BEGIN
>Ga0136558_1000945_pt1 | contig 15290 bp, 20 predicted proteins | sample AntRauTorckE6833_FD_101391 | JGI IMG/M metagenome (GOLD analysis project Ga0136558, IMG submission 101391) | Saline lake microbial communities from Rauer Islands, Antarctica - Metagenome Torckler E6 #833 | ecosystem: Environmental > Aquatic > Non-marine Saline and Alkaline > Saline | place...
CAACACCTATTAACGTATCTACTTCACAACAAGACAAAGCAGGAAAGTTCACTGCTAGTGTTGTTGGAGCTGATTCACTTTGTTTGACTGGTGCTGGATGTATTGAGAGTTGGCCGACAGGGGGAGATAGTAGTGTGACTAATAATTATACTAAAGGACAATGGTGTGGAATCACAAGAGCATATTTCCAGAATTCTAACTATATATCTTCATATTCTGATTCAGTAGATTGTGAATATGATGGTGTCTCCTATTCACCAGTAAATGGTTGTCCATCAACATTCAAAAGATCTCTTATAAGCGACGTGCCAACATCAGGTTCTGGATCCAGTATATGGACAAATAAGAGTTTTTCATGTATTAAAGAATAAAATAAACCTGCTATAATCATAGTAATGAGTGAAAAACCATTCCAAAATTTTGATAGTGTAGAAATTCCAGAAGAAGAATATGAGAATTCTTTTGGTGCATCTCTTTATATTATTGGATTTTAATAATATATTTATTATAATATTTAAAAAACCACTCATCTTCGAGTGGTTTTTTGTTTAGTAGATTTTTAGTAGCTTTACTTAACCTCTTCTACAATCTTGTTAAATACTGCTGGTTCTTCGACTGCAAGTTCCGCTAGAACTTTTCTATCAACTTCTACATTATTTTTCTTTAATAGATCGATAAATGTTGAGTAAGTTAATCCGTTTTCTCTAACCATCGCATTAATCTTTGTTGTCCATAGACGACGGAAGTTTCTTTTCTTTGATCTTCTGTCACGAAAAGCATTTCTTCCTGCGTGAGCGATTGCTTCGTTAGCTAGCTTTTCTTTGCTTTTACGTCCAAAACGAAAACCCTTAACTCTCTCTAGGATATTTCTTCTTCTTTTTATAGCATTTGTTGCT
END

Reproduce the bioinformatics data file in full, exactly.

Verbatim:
>Ga0136558_1000945_pt1 | contig 15290 bp, 20 predicted proteins | sample AntRauTorckE6833_FD_101391 | JGI IMG/M metagenome (GOLD analysis project Ga0136558, IMG submission 101391) | Saline lake microbial communities from Rauer Islands, Antarctica - Metagenome Torckler E6 #833 | ecosystem: Environmental > Aquatic > Non-marine Saline and Alkaline > Saline | place...
CAACACCTATTAACGTATCTACTTCACAACAAGACAAAGCAGGAAAGTTCACTGCTAGTGTTGTTGGAGCTGATTCACTTTGTTTGACTGGTGCTGGATGTATTGAGAGTTGGCCGACAGGGGGAGATAGTAGTGTGACTAATAATTATACTAAAGGACAATGGTGTGGAATCACAAGAGCATATTTCCAGAATTCTAACTATATATCTTCATATTCTGATTCAGTAGATTGTGAATATGATGGTGTCTCCTATTCACCAGTAAATGGTTGTCCATCAACATTCAAAAGATCTCTTATAAGCGACGTGCCAACATCAGGTTCTGGATCCAGTATATGGACAAATAAGAGTTTTTCATGTATTAAAGAATAAAATAAACCTGCTATAATCATAGTAATGAGTGAAAAACCATTCCAAAATTTTGATAGTGTAGAAATTCCAGAAGAAGAATATGAGAATTCTTTTGGTGCATCTCTTTATATTATTGGATTTTAATAATATATTTATTATAATATTTAAAAAACCACTCATCTTCGAGTGGTTTTTTGTTTAGTAGATTTTTAGTAGCTTTACTTAACCTCTTCTACAATCTTGTTAAATACTGCTGGTTCTTCGACTGCAAGTTCCGCTAGAACTTTTCTATCAACTTCTACATTATTTTTCTTTAATAGATCGATAAATGTTGAGTAAGTTAATCCGTTTTCTCTAACCATCGCATTAATCTTTGTTGTCCATAGACGACGGAAGTTTCTTTTCTTTGATCTTCTGTCACGAAAAGCATTTCTTCCTGCGTGAGCGATTGCTTCGTTAGCTAGCTTTTCTTTGCTTTTACGTCCAAAACGAAAACCCTTAACTCTCTCTAGGATATTTCTTCTTCTTTTTATAGCATTTGTTGCT